Being in the wood was something like sitting on the inside of a
green aquarium, the tens of thousands of leaves all round filtering
out the unwanted blues and reds from the spectrum to leave a sort of
green haze broken only by an occasional shaft of sunlight.
Benson raised his eyes from this to the fair-skinned,
delicate-featured woman opposite; she was flushed and her
eyes had an oddly beseeching look. It was a look he
sometimes saw on the faces of all his clients, except on that
of the dreaded Hogan, whose face was too rigid with
depression to show much.
"Well," he said, "I think it's going along all right."
"Do you really?"
"Yes. I would cut out that first `delicate' if I were you you
don't really need it. And I am not sure that you are quite
getting the right consistency of tone."
"Where do you mean?" Miss Colomb had leaned
forward tensely. Her hair was streaked blonde and permed
in an elaborate style that swept it high off her forehead,
giving her face a naked, exposed look. With this elaborate
coiffure and her naked face and her pearls she always
seemed to Benson like a person made ready for sacrifice.
She was easily his most affluent client. She lived with her
father in Kirby, in a house near the sea; her father was an
antique dealer and Miss Colomb helped him in the shop she
loved beautiful things. There had never been mention of
"It's Lady Margaret," Benson said. "Sir Reginald always
stays cool, bless him, but she keeps jumping out of the
frame. I mean, for example, would a woman of her class
and time say, 'I'm tougher than I look'?"
"She might," Miss Colomb said defensively. "I don't see
why not. She is very unconventional. I've made that clear
elsewhere in the book. She is a free spirit."
"She is, yes." Familiar weariness descended on Benson.
Miss Colomb was using the argument of character against
him, a ploy used by all his clients at one time or another.
"She may be a free spirit," he said, "but that doesn't enable
her to defy anachronism. We must remember that she is a
character in a story. And a story is a world. It has its own
laws, its own internal consistency."
"Yes, but she is a free spirit in the story. She defies the
narrow conventions of the day."
"That may be so, but she can't anticipate the speech
patterns of a future age."
He paused, smiling at Miss Colomb, for whom he felt
considerable sympathy. He was conscientious in his dealings
with his clients, making it a point of honour, even in
the midst of his own despair, to take their work seriously,
try to offer what help he could. But there was not much
point in pursuing this particular issue. He thought he knew
why Lady Margaret, and only she, committed these solecisms.
It had started happening since Sir Reginald Penthaligon
had ridden into her life on his bay gelding and she had
become the object of his dark designs. In fact, it was Miss
Colomb's voice that kept breaking through, but he didn't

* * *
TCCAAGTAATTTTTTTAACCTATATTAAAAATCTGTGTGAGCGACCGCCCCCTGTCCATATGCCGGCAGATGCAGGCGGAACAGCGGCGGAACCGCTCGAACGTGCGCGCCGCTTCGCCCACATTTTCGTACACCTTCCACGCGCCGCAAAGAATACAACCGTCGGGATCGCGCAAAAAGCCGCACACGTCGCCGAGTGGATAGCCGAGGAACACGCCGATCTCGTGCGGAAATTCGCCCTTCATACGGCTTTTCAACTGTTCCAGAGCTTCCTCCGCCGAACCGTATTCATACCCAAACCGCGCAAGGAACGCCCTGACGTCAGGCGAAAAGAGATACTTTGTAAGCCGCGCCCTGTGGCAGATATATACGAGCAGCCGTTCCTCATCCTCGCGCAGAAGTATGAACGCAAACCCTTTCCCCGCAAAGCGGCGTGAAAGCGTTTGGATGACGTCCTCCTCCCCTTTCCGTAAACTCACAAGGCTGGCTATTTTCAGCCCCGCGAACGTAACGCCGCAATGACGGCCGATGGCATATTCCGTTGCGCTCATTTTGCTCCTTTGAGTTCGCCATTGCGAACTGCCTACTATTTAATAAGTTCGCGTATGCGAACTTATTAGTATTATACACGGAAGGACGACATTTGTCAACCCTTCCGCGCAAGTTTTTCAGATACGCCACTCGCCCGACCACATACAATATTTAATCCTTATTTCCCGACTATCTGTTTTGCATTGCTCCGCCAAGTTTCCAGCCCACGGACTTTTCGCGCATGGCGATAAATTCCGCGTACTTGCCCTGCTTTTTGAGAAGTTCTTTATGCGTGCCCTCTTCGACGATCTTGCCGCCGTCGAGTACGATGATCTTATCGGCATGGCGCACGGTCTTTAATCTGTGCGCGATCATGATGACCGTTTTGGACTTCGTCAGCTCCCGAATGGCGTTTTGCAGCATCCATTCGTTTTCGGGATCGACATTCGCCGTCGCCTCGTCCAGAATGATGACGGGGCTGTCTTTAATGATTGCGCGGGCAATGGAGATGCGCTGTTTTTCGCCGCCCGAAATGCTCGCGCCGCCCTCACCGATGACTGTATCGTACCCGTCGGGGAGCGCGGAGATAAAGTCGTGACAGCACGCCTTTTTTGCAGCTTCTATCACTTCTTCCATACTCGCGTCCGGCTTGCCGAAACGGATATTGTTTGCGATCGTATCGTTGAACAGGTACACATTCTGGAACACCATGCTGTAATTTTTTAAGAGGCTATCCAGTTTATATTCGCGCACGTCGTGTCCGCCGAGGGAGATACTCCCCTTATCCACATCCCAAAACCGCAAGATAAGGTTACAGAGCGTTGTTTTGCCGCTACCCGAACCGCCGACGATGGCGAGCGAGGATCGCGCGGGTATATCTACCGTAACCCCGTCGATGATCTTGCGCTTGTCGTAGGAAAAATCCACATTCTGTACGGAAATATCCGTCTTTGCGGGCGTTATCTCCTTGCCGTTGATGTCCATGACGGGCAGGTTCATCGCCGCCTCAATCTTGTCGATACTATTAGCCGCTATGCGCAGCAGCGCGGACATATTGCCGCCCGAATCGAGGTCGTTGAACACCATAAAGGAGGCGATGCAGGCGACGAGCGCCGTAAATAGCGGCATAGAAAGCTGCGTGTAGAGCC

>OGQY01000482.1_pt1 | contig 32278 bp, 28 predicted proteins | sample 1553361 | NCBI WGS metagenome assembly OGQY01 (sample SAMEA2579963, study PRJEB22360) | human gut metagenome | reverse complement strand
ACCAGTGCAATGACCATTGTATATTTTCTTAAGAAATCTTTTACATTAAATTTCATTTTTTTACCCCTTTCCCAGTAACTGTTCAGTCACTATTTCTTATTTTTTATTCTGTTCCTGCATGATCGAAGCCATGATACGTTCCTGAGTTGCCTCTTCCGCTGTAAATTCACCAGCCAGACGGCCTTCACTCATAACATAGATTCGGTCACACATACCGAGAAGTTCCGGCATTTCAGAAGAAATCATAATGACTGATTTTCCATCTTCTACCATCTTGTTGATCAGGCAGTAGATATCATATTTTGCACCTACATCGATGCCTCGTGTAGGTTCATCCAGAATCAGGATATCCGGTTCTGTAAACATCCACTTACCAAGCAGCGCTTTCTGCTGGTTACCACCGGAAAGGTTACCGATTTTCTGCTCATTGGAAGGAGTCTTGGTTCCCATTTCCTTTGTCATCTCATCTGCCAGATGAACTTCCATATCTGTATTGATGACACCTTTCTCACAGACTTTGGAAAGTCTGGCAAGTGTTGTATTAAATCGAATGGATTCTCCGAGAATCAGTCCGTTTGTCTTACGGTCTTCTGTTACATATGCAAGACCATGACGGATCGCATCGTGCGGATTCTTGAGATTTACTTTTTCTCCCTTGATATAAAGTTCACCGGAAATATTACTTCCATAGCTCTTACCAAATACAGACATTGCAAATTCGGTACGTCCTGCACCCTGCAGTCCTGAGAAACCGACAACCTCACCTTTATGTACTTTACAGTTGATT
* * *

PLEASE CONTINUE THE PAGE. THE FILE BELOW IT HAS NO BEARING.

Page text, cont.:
think he could say this to her except indirectly. He didn't
want to hurt her.
She was waiting. She was looking at him expectantly. He
must say something. What sins have I committed, he
wondered, that I must be plagued so now in late career? A
little tact, Benson.
"Of the various attributes we fiction-writers require," he
said, "one of the most important is detachment. Of course
tenacity of purpose is the sine qua non, otherwise we'd never
keep on with it for the year or two years or longer that it
takes to finish the work. And we have to be a certain sort of
egotist or we wouldn't want to make a display of ourselves,
would we? But without detachment, without distance,
there is always the danger of losing perspective, of getting
enmeshed in our own fictions."
He paused, looking across the desk with a hope that
quickly withered of some admission or acknowledgement.
Miss Colomb's level grey eyes looked back at him steadily.
Her mouth, which must have been pretty, did not make
motions of speech. In her silence, on her face, Benson read
the marks of the true fictioneer, saw his own abjectness, his
own absurd obstinacy. Miss Colomb was in the prison of
her invention and she did not want to be free. He thought in
that moment of the man who had jumped. High up there,
quite alone, he had clambered over the white bars of the
railing. Benson knew now why the railing had fascinated'
him, knew what he had wanted to tell the man on the bench,
but had been afraid to because the man was black. In the
Liverpool shipyards they had fitted high rails on the slave
ships to make it difficult for the slaves to jump into the sea.
"That description of the wood," he said, "it's a bit
ordinary, isn't it? All you are saying is that inside the trees
the light was different. And they are not sitting in an
aquarium, they are sitting on their horses, they are moving.
Couldn't you give it more atmosphere, more sense of
movement away from the light? This is not just any old
wood, is it? It is the fatal wildwood, it is the wood that Lady
Margaret and Sir Reginald Penthaligon are entering